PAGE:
A possible respite from the story was supposed to come in the form of a party convention in late June, where Harper was to make a major speech launching the second-half of his government's mandate. The catastrophic spring flooding in Alberta knocked that off the schedule.

The focus then transferred to a cabinet shuffle. Harper kept many of the more experienced ministers in the top jobs — John Baird, Jason Kenney, James Moore. He put a raft of younger faces in the more junior posts.

Attention to the changes melted away as quickly as a popsicle at the cottage.

Finally, the Speech from the Throne was billed as the fresh chapter for the government. It detailed a new "consumers first" push, dangling the prospect of pick-and-pay cable. There were promises of anti-online bullying legislation, and most of all the hint of a major trade victory to come shortly afterward — the Canada-European Union trade deal.

All this, unfortunately for Harper, would be overshadowed by the Senate matter. Only a day after the speech, his new leader in the upper chamber breathed life into the story by announcing motions to suspend Duffy, Wallin and Brazeau.

That in turn paved the way for blockbuster speeches in the chamber by the trio.

"They have no moral compass," Duffy said of Conservative operatives. "Oh, they talk a great game about integrity, but, in my experience, they demonstrate every day that they do not understand the meaning of the phrase 'the truth, the whole truth and nothing but the truth."'

An RCMP affidavit filed in court in November, featuring the emails of Wright and others inside Harper's inner circle discussing the Duffy affair, gave the scandal its third act of 2013.

If Harper were to reprise his Twitter adventure of a year ago, the picture of his morning meeting would have some important differences.

His chief of staff is now Ray Novak, his loyal longtime aide. Campaign manager Jenni Byrne is back in the PMO as Novak's deputy. Dimitri Soudas, Harper's former communications chief, is the recently named executive director of the Conservative Party of Canada.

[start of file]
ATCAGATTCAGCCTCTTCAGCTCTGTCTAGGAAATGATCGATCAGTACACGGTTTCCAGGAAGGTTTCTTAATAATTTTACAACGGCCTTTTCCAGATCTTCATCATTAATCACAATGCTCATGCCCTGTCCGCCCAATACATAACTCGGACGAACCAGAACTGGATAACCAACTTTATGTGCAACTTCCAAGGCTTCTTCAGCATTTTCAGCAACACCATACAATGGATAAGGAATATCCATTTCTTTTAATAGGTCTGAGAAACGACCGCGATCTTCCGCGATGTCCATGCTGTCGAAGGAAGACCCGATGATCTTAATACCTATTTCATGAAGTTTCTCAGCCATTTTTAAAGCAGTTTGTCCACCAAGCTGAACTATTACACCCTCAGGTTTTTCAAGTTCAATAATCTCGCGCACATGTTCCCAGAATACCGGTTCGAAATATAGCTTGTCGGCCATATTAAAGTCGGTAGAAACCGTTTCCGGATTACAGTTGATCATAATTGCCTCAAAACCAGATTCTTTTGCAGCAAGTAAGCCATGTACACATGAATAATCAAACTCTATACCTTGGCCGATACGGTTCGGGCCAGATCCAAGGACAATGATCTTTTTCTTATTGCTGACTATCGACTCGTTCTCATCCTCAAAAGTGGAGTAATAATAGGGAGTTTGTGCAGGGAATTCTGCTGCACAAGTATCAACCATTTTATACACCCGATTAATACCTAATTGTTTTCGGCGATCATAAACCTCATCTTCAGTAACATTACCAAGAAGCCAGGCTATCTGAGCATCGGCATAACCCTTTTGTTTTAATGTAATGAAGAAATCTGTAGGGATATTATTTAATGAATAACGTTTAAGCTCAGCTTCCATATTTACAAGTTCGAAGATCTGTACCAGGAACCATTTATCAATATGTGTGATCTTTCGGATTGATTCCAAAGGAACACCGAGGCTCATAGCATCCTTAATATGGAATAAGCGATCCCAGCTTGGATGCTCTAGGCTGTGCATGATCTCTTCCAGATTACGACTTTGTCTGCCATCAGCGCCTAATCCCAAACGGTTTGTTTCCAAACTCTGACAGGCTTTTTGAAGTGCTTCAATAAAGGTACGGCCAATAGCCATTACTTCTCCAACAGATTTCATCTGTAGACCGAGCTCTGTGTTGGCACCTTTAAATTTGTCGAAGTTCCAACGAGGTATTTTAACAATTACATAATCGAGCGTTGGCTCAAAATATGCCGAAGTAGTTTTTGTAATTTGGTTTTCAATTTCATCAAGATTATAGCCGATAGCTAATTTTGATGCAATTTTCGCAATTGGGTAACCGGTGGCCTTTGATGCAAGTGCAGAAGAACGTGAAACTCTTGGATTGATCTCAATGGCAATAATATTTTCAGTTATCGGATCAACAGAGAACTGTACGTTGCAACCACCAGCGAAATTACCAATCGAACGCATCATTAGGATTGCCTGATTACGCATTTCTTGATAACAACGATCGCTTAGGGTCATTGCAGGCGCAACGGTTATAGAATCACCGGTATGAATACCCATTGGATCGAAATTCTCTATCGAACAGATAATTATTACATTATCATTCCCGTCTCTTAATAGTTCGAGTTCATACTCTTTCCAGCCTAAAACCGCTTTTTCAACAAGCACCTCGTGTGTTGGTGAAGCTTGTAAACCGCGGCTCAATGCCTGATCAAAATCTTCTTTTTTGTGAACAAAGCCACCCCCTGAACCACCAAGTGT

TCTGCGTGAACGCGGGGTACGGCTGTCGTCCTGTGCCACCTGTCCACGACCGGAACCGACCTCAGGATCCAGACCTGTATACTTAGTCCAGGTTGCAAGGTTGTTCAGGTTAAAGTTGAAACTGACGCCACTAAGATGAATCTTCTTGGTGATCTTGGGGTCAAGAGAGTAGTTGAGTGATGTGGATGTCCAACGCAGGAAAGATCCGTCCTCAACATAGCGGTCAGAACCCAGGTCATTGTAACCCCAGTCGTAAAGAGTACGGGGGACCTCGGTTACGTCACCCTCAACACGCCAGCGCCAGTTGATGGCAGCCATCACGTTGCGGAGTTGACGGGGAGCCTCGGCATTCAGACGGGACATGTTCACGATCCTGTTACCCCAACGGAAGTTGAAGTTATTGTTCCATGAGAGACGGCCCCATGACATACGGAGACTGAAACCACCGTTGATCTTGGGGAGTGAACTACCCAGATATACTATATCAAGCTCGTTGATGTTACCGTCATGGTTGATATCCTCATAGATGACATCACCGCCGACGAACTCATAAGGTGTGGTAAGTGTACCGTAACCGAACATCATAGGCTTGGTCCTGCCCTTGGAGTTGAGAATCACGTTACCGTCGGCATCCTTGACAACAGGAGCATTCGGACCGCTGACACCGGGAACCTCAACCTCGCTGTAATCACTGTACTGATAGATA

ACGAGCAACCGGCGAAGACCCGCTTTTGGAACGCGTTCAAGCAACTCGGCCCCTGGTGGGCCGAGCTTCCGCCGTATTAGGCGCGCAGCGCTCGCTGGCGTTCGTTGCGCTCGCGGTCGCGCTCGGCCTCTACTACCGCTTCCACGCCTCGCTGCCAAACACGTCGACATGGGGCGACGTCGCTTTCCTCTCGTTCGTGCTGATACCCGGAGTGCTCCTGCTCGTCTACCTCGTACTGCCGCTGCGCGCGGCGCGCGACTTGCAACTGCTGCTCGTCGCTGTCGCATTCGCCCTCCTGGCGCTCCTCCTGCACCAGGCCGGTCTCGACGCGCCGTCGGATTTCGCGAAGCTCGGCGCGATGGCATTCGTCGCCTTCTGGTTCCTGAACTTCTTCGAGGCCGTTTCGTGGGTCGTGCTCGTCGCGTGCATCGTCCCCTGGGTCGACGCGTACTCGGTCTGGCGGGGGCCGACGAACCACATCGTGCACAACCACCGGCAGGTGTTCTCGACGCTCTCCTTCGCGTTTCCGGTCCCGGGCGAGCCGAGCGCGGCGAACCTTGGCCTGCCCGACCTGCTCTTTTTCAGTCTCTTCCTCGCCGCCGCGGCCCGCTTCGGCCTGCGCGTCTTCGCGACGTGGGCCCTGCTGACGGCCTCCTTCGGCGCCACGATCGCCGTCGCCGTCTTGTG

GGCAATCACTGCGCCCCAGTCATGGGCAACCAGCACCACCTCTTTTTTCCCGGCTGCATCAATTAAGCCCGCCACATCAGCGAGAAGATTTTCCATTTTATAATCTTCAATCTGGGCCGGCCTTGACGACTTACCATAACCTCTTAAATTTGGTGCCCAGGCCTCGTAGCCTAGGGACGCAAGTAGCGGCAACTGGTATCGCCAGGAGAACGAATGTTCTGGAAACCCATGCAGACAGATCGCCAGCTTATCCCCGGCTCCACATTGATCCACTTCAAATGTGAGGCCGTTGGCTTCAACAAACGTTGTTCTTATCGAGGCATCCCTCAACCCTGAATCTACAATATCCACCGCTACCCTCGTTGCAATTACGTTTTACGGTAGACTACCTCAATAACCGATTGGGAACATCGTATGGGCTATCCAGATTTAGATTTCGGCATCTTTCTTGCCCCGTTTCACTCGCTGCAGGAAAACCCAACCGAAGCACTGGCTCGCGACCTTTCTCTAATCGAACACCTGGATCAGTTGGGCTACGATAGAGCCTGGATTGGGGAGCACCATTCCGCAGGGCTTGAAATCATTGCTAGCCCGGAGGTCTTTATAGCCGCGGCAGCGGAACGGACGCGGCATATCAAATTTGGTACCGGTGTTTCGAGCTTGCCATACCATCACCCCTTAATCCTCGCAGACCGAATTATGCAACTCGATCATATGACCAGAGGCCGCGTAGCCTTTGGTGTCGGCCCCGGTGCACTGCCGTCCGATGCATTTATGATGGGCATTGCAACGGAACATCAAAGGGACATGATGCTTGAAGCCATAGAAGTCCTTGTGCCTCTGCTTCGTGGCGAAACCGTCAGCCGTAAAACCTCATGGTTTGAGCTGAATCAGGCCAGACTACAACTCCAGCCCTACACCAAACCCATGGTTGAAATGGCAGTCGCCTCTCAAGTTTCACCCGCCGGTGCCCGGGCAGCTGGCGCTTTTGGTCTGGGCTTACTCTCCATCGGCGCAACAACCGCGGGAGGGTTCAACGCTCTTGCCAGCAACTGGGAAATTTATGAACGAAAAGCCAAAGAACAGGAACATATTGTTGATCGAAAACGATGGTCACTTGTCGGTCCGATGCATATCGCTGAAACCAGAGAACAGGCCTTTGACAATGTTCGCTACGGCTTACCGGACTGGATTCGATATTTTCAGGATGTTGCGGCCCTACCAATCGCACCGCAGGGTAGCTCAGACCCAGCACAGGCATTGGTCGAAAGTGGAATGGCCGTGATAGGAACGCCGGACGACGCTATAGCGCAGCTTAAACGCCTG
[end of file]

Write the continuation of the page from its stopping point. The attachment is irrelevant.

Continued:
All of this has the early markings of a campaign team preparing for a transition year.

Soudas in particular will need to navigate the party through a number of minefields, including the first time since 2004 that incumbent MPs will be truly challenged in open nomination battles. A number of new and reconfigured ridings entails work to be done founding and refounding riding associations, and finding suitable candidates.

There's also the matter of keeping the coffers full.

"Justin Trudeau and the Liberals have made fundraising their top priority, and they are working hard to close the gap. We cannot let that happen," party president John Walsh wrote to members last week.

"Our party can only win the next election if we keep our fundraising advantage and the 2015 election is right around the corner. If we want to win, we need to get ready now."

Harper's message, meanwhile, is expected to be much the same as it has been. The government is emphasizing its fiscal record, and the fact it is on track to pay down the deficit by 2015.

"The core proposition that the prime minister's selling and taking forward to the Canadian people is not going to be much different in 2014 as it was in 2011, which is stability, strength and principled leadership," said Conservative strategist Jason Lietaer.

"I think those things will be the buzzwords."

Still, there is the potential for the unforeseen landmine, if 2013 was any indication.

The RCMP have not yet laid any charges, and investigators are still busy pulling documents to build their cases. More juicy affidavits are likely to come. As Harper's favourite band The Beatles once sang, "I read the news today, oh boy."

Harper may well look wistfully upon his Twitter "Day in the Life" of January 28, 2013 as the calm before a long storm.